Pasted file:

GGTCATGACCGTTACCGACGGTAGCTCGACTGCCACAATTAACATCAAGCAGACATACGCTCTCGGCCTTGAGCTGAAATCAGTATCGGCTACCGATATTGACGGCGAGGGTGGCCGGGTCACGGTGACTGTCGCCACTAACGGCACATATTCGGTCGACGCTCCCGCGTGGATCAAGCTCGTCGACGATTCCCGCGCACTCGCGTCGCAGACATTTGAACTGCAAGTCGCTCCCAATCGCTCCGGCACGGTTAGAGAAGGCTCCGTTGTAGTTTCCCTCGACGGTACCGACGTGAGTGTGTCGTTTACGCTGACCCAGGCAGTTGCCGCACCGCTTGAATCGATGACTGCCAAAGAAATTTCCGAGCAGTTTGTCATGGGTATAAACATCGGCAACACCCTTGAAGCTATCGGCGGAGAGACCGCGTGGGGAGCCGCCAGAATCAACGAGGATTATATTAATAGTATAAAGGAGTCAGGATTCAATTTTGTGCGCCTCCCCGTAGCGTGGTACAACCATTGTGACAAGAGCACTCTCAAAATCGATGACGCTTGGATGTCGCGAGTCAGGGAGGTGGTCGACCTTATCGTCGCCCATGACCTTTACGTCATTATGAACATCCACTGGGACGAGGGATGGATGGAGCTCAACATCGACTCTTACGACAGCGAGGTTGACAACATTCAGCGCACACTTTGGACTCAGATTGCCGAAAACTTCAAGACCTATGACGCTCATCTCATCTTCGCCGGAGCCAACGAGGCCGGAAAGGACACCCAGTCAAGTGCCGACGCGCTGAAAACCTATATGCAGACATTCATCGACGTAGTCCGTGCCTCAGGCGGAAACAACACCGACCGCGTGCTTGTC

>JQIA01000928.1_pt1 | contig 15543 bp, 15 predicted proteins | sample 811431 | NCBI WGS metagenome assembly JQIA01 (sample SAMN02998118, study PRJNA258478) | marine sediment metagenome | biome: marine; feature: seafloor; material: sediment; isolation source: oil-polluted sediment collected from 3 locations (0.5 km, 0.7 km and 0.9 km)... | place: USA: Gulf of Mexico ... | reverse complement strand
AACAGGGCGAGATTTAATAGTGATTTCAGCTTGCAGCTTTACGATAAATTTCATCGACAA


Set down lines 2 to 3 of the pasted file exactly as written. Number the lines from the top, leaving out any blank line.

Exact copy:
>JQIA01000928.1_pt1 | contig 15543 bp, 15 predicted proteins | sample 811431 | NCBI WGS metagenome assembly JQIA01 (sample SAMN02998118, study PRJNA258478) | marine sediment metagenome | biome: marine; feature: seafloor; material: sediment; isolation source: oil-polluted sediment collected from 3 locations (0.5 km, 0.7 km and 0.9 km)... | place: USA: Gulf of Mexico ... | reverse complement strand
AACAGGGCGAGATTTAATAGTGATTTCAGCTTGCAGCTTTACGATAAATTTCATCGACAA